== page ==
The red wolves who are cared for by the Wild Carnivore Team at the NCSU CVM Wild Carnivore Facility were happy to be be done with their routine spring physical exams this past Good Friday (April 3, 2015).
DVM program students who are members of the Wild Carnivore Team manage and care for the seven red wolves who call the Wild Carnivore Facility home year round. They work together to make sure the facilities and animals are in tip top condition.
Each semester some of the wolves receive their annual physical examinations, and these too are conducted by the students under the watchful eye of Dr. Suzanne Kennedy-Stoskopf, the faculty mentor for the team. This spring Dr. Jeff Applegate, another faculty member in our EMC group, was on hand as well to aid in the capture, anesthesia and complete physical examination of four female wolves.
The Wild Carnivore Facility, part of the ZTAU or Zoological Animal Teaching Unit is unique across veterinary schools worldwide. It gives veterinary students the opportunity to work with wild carnivores in all aspects of their captive management as they develop their veterinary skills. The ZTAU is in turn is based upon and is part of the original NCSU Teaching Animal Unit. This unique program was developed by the late Dr. Ben Harrington who recognized the need for DVM students to be able to gain basic animal experience with farm animals as more and more veterinary students come from urban backgrounds. The TAU has been copied by several other schools across the USA, but none is as extensive or effective in providing hands on experience with large animals to veterinary students. The ZTAU continues in the same tradition.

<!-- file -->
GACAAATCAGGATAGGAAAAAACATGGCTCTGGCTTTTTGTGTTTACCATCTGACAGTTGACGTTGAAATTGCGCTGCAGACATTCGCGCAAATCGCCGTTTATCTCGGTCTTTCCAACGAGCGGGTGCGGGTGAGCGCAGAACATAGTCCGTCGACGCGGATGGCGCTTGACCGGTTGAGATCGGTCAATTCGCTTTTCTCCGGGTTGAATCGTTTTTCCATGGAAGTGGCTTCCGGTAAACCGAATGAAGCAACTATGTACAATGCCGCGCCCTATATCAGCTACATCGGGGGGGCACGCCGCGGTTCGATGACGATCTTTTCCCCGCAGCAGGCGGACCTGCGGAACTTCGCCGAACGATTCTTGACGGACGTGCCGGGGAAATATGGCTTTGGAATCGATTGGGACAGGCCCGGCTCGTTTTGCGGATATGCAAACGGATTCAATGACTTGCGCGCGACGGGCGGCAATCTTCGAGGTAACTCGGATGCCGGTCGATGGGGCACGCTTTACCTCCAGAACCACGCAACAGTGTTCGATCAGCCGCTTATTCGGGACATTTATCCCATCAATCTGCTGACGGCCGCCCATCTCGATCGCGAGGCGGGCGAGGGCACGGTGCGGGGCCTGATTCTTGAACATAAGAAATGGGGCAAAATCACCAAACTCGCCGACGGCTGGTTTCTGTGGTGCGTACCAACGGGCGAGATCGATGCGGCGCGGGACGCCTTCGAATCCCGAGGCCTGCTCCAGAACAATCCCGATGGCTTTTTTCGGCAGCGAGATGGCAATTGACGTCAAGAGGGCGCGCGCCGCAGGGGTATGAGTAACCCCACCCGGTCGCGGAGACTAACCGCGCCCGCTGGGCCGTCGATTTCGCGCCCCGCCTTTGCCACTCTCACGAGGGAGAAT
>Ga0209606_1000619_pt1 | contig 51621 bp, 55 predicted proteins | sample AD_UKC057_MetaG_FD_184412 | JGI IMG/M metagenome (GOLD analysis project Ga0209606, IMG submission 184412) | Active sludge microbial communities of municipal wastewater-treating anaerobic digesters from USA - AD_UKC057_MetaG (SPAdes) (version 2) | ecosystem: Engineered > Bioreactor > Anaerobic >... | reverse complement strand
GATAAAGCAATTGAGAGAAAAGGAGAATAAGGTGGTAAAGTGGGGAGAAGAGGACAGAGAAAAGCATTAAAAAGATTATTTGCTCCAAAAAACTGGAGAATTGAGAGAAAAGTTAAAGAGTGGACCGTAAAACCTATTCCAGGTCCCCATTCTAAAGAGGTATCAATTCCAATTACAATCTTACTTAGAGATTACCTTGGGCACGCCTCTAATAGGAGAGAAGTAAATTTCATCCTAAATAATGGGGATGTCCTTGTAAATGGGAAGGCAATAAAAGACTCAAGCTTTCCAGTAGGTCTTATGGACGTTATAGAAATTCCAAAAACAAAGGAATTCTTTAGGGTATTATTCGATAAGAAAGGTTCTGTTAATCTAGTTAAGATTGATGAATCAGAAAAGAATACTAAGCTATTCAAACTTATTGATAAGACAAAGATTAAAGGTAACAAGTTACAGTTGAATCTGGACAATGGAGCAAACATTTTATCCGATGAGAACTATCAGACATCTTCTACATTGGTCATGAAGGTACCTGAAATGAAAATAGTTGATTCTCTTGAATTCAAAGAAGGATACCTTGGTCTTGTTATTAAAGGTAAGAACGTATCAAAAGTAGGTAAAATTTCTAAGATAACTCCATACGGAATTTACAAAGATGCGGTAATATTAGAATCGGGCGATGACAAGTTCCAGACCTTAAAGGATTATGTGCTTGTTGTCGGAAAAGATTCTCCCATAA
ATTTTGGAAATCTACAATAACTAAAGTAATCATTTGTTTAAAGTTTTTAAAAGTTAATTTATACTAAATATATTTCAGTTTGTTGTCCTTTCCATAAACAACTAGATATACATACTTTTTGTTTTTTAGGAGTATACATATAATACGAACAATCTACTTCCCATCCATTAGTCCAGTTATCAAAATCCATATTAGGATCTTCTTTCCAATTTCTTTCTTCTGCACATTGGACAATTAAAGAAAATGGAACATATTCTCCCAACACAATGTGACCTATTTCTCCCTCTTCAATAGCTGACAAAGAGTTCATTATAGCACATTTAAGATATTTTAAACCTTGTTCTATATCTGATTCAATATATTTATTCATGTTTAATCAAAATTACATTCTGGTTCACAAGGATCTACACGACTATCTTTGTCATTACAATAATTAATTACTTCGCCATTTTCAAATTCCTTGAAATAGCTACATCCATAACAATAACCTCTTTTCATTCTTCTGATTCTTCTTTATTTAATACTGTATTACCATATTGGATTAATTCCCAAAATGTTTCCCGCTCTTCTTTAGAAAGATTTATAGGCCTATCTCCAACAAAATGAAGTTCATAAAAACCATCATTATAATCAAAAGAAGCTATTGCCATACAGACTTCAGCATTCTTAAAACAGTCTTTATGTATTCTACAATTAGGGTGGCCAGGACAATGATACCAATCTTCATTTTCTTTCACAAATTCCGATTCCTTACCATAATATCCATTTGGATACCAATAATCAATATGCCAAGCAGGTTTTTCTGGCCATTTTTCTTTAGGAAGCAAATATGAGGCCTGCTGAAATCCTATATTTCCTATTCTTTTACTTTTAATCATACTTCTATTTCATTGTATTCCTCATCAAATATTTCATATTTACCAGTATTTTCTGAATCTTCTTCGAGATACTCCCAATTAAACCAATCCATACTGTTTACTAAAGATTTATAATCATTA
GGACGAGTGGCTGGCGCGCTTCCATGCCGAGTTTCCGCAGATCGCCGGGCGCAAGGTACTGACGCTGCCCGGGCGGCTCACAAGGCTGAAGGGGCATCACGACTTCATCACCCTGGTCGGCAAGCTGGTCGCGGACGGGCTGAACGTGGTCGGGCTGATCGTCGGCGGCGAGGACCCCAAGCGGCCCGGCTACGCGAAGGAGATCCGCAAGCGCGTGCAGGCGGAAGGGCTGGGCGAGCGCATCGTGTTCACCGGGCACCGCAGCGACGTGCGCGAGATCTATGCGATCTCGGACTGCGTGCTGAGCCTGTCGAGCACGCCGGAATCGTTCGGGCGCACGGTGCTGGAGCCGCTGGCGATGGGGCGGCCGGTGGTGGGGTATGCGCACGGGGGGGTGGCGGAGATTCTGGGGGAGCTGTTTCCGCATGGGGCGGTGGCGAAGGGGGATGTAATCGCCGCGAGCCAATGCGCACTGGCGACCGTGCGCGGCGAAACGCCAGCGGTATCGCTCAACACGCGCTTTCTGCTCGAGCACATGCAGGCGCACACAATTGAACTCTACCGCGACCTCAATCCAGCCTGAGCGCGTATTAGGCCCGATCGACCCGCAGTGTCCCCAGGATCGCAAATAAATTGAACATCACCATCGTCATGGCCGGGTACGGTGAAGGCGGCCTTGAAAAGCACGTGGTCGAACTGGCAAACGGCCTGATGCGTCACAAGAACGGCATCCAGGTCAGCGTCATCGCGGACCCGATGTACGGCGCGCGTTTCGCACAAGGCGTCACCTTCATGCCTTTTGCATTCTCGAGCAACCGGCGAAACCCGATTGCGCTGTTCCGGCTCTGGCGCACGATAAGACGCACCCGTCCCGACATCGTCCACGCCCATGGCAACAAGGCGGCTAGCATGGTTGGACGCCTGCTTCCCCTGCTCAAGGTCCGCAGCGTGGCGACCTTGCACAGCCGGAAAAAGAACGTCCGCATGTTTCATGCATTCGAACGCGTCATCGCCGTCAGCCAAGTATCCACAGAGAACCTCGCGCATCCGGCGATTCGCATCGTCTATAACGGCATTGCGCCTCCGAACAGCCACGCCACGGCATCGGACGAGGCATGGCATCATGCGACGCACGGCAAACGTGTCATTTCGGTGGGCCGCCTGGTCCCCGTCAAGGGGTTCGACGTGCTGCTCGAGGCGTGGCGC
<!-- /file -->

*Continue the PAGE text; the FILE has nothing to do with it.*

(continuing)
Drs. Kennedy-Stoskopf and Applegate confer in the background as students examine one of the 3 female pups from last year’s litter.